Why Time Magazine Says “Eat Butter”



“Scientists labeled fat the enemy. They were wrong.” This quote (placed directly above a delicious looking swirl of butter) recently graced the cover of TIME Magazine – a stark contrast to the 1984 cover of TIME, which showed a sad face constructed of eggs and bacon.

This controversial cover has sent many into a frenzy. Some are ecstatic at the thought of being able to eat real butter, egg yolks, and bacon once again – free of guilt. Others (like me) have already emailed and text messaged pictures of the cover to family and friends who all thought my “fat doesn’t make you fat or sick” stance was a bunch of quack (they have to believe me now, right!?). But many are still skeptical.

Whether you’re a fat lover or hater, it’s worth delving a bit deeper into this issue to discover the truth about this dietary staple turned public enemy #1 of the last four decades.

Left: 1984, Right: 2014

Left: 1984, Right: 2014

How Fat Became the Enemy

The article in TIME places a large amount of the responsibility for America’s saturated fat hysteria on a scientist named Ancel Keys. The Wall Street Journal Agrees, stating in a recent article titled The Questionable Link Between Saturated Fat and Heart Disease that Keys pushed his way to the top of the nutrition world through “sheer force of will,” and that he was guilty of, “relentlessly championing the idea that saturated fats raise cholesterol and, as a result, cause heart attacks.”

Keys’ pushy antics came at a time when heart disease was responsible for nearly half of all deaths in the United States. And after President Eisenhower’s heart attack in 1955, people were seriously spooked. The nation was ready to place the blame on something, and Mr. Keys knew it.

According to TIME,

Keys had an explanation. He posited that high levels of cholesterol–a waxy, fatlike substance present in some foods as well as naturally occurring in the body–would clog arteries, leading to heart disease. He had a solution as well. Since fat intake raised LDL cholesterol, he reasoned that reducing fat in the diet could reduce the risk of heart attacks. (LDL cholesterol levels are considered a marker for heart disease, while high HDL cholesterol seems to be cardioprotective.) In the 1950s and ’60s, Keys sought to flesh out that hypothesis, traveling around the world to gather data about diet and cardiovascular disease. His landmark Seven Countries Study found that people who ate a diet low in saturated fat had lower levels of heart disease. The Western diet, heavy on meat and dairy, correlated with high rates of heart disease.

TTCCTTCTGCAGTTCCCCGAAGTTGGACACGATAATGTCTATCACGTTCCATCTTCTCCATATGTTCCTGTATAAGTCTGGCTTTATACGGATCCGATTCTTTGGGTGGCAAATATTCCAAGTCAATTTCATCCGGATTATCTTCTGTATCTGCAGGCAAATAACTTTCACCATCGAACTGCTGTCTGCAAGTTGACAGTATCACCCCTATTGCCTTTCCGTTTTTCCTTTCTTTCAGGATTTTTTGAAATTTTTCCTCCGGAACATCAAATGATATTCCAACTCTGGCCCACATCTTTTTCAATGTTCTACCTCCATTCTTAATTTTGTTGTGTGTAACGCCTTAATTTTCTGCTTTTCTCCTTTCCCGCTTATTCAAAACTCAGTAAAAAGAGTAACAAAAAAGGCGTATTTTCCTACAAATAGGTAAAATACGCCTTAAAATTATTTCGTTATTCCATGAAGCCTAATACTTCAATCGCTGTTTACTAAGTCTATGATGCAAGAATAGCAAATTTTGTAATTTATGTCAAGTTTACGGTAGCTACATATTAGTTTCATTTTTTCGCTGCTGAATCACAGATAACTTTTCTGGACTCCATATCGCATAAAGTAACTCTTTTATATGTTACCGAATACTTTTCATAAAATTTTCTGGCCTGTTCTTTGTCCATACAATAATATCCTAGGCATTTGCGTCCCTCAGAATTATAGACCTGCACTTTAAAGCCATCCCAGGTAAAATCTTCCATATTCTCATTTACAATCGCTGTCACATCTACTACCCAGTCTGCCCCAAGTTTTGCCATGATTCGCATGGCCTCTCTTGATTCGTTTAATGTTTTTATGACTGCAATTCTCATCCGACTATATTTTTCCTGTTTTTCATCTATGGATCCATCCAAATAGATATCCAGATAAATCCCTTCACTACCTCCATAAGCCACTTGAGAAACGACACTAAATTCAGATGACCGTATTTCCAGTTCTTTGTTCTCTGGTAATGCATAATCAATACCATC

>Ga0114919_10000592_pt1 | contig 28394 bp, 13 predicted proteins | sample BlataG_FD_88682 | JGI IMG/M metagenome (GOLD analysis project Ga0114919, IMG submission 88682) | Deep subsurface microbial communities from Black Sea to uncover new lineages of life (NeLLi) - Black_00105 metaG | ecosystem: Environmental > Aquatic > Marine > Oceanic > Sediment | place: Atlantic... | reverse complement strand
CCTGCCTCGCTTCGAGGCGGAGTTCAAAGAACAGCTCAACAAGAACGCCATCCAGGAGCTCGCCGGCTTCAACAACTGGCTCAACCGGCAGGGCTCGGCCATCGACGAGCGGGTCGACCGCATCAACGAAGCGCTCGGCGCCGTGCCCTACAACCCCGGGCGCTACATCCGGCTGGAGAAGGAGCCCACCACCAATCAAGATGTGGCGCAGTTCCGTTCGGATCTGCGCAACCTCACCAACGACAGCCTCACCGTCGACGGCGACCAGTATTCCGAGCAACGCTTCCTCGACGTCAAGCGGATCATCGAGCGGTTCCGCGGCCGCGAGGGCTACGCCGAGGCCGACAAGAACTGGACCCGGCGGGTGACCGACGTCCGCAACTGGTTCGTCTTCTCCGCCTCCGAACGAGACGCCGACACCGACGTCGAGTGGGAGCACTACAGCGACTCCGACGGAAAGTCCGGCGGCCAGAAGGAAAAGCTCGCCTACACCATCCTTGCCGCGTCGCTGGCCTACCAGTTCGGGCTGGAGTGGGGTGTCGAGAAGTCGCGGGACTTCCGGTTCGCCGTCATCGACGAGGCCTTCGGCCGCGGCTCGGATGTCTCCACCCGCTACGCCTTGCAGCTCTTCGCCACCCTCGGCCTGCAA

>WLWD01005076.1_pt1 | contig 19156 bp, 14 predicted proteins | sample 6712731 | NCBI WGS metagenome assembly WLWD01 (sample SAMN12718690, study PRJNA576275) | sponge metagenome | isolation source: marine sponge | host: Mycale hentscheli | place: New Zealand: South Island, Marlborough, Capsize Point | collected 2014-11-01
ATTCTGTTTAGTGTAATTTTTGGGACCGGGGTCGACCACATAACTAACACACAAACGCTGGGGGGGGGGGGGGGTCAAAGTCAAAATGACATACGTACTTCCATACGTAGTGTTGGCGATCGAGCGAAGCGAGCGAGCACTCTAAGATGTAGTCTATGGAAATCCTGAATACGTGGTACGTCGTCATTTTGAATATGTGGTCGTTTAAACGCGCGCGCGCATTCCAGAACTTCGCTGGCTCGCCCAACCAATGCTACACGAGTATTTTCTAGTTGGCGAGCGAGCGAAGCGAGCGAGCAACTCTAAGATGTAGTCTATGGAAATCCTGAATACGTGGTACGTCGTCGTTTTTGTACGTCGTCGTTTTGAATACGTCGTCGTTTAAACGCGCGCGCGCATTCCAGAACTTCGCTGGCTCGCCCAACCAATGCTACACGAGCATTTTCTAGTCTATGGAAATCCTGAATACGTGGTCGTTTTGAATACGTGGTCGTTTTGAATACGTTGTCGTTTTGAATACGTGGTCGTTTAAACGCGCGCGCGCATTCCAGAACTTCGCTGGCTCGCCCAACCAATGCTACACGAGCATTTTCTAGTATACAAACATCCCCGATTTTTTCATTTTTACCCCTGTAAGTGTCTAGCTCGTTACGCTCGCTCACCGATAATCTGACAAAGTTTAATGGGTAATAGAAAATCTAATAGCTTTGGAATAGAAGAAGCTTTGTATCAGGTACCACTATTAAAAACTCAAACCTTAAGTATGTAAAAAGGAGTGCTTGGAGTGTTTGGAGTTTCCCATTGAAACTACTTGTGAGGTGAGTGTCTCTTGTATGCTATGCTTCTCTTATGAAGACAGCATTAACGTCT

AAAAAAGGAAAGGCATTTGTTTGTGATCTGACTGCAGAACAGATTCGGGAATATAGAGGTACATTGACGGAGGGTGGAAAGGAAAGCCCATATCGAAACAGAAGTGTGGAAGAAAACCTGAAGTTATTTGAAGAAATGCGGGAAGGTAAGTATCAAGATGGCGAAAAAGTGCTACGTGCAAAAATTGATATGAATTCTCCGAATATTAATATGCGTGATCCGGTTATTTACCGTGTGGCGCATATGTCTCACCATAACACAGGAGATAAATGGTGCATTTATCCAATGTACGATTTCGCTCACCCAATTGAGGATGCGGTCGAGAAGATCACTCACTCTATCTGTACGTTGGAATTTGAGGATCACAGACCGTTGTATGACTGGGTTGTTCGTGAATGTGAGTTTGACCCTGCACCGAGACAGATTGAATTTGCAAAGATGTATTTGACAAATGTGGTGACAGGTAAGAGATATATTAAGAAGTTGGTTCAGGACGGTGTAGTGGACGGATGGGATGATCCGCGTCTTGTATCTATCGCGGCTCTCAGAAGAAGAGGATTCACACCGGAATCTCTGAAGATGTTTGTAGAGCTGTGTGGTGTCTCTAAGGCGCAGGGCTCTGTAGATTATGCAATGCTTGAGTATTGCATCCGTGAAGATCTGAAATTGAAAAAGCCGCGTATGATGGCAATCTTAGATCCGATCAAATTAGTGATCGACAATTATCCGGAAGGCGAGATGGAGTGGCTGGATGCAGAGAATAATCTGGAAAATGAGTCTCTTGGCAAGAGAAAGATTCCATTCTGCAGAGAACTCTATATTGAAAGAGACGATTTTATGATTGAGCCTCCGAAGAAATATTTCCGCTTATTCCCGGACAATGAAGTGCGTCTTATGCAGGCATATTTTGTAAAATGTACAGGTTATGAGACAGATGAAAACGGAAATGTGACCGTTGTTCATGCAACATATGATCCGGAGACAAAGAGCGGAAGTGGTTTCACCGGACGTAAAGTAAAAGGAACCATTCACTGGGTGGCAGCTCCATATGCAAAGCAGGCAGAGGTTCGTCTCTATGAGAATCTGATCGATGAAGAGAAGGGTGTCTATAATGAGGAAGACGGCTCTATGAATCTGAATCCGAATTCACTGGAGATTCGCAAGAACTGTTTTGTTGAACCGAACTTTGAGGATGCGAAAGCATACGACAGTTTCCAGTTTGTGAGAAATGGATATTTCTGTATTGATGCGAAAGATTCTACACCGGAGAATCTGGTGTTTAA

The Seven Countries Study was ultimately responsible for the 1984 cover of TIME Magazine (shown above) that kickstarted America’s fear of fat. It was also the driving force behind the American Heart Association’s decision to begin advising Americans (for the first time ever) to cut down on saturated fat. The USDA also created their dietary guidelines (The Food Pyramid and now My Plate) for Americans based on Keys’ findings.

It wasn’t long before the American people started listening and responding in the worst of ways. We began ditching nutritious yolks for egg whites, buying turkey bacon (don’t even get me started on turkey bacon) over regular bacon, and choosing margarine over butter. The list goes on and on.

But times have changed. And new (more legit, advanced, and higher budget) studies are disproving Keys’ work — which had some serious flaws to begin with. As stated in the article,

He cherry-picked his data, leaving out countries like France and West Germany that had high-fat diets but low rates of heart disease. Keys highlighted the Greek island of Crete, where almost no cheese or meat was eaten and people lived to an old age with clear arteries. But Keys visited Crete in the years following World War II, when the island was still recovering from German occupation and the diet was artificially lean. Even more confusing, Greeks on the neighboring isle of Corfu ate far less saturated fat than Cretans yet had much higher rates of heart disease.

As a result of this twisted information, we as a nation have been living in fear of red meat, coconut oil, and all sorts of other natural, unprocessed, real food sources of fat that our bodies need and crave. Nearly four decades following our nation’s massive shift from a fat and protein based diet to one rooted in refined carbohydrates, Americans are sicker then ever. Type 2 Diabetes has increased 166% from 1980 to 2012, over a third of the country is obese, and cardiovascular disease remains the nation’s #1 killer.

IMPORTANT SIDENOTE: While the butter on TIME’s cover serves as an excellent attention-grabber (representing a much larger message of encouraging individuals to dump their fat-phobic attitudes), it’s also important to remember that not all butter is necessarily healthy. And not all sources of fat are created equal.

This is a subject for another post. But for now, check out this article by Diane Sanfilippo (complete with PDF Guide!) titled Fats: Which to Eat and Which to Ditch.

Why Fat is Your Friend